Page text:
Exporting data with mysqldump Table of contents
mysqldump command is very useful if you need to make an sql dump (export) from MySql (MariaDB).
The command is straightforward to use:
mysqldump -u my_mysql_user -p --all-databases > output.sql
-u my_mysql_user is for the my_mysql_user user. Obviously change
my_mysql_user to whatever mysql user you want to use (You might want to change this to
-u root). The
-p option lets you enter a password.
If you want to save the file as a .gzip (to save on disk space) then you should pipe it to
gzip (by adding the green part below).
mysqldump -u my_mysql_user -p --all-databases | gzip -3 > output.sql.gz
However, using the
-u my_mysql_user -p options isn't ideal if you want to include it in a script. If you want to include
mysqldump in a script or crontab then you should use a .my.cnf (defaults file).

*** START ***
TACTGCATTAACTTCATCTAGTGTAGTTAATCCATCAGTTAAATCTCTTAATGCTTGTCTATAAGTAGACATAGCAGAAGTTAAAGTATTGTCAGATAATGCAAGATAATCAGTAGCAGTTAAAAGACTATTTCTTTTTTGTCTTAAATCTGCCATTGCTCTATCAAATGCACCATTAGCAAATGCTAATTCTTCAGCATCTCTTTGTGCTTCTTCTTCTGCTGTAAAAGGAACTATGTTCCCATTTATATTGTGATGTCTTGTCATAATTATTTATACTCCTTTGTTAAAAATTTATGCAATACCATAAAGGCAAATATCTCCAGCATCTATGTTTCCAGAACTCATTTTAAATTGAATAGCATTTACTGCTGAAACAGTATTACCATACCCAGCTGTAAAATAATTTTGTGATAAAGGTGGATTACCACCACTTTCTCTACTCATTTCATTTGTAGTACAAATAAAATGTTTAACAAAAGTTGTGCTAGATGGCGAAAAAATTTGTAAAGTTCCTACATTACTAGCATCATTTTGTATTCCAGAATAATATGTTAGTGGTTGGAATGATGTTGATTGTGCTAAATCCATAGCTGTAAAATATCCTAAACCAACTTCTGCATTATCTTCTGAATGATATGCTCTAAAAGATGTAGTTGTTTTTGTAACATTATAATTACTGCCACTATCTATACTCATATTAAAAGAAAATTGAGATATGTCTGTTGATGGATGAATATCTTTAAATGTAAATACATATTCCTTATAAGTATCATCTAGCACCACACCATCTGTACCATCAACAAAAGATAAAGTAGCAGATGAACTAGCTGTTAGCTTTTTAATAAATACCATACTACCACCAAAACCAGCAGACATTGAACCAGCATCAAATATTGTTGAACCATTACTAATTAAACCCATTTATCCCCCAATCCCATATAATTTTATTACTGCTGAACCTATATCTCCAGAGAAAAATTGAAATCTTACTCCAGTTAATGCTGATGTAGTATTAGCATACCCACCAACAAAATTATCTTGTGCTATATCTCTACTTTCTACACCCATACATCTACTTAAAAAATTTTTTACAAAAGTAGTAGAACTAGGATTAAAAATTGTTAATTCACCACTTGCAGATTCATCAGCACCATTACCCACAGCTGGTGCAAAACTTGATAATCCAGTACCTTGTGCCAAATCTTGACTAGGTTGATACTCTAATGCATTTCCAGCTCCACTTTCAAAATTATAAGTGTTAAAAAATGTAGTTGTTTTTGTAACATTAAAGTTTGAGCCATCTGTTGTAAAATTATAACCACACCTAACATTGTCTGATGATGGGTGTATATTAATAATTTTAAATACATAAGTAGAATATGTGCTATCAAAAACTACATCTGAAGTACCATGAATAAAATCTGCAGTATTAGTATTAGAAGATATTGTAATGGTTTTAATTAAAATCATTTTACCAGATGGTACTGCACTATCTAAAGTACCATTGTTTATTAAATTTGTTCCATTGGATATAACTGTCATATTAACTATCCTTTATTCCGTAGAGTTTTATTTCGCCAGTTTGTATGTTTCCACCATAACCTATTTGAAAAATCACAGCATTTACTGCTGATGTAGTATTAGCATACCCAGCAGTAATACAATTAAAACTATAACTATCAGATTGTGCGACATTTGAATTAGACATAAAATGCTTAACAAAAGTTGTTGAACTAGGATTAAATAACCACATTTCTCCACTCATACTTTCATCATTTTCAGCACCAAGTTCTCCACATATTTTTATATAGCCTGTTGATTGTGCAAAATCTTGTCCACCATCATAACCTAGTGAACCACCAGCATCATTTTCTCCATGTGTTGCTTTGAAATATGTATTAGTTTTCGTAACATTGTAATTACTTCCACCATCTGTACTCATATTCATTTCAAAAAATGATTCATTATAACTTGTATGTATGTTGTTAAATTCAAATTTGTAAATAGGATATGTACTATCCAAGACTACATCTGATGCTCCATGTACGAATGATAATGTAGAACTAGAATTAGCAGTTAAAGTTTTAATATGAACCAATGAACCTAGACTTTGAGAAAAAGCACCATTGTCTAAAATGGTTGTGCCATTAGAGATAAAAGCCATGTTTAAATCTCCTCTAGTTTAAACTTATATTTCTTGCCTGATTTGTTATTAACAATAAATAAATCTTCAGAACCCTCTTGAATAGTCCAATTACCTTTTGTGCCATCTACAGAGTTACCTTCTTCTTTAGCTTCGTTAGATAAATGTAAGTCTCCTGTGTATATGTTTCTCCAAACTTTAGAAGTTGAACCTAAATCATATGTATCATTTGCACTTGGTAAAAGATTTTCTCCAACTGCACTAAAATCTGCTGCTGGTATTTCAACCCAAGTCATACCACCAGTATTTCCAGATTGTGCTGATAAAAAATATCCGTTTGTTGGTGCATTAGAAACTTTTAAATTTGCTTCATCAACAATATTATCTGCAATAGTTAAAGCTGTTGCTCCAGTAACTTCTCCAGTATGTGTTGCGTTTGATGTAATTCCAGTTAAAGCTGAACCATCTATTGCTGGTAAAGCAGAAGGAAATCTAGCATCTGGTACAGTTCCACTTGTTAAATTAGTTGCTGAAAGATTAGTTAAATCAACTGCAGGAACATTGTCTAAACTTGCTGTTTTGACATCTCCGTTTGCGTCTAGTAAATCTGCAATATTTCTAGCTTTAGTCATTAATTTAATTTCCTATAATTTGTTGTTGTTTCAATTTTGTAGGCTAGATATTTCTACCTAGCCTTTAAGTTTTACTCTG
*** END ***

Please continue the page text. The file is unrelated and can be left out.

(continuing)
Your .my.cnf file should look something like this:
Be aware of the security issues of having a .my.cnf with user/pass saved! Make sure it isn't readable by other users! Also you can put this file anywhere, and specify its location (as we will do below).
Then you can do this command:
mysqldump --defaults-file=/root/.my.cnf > output.sql
Use the following command to export just one database table.
mysqldump -u my_mysql_user -p table_name_here > output_sql_dump.sql
Or to gzip it:
mysqldump -u my_mysql_user -p table_name_here | gzip -3 > output_gzip.sql.gz
Importing from a sql dump back into mysql is easy. You just use the normal
Be sure to have a backup of your current database before you import any data! Do not skip this!
If the sql dump is compressed (like in the gzip examples above) make sure it is uncompressed first
mysql --user=YourUser -p < sql_dump.sql
If your sql dump does not include database information (no
`USE your_database_name` in the sql) then you will want to specify which db table to use:
mysql --user=YourUser -p your_db_name < /your_dir/foo/bar/your_sql_dump.sql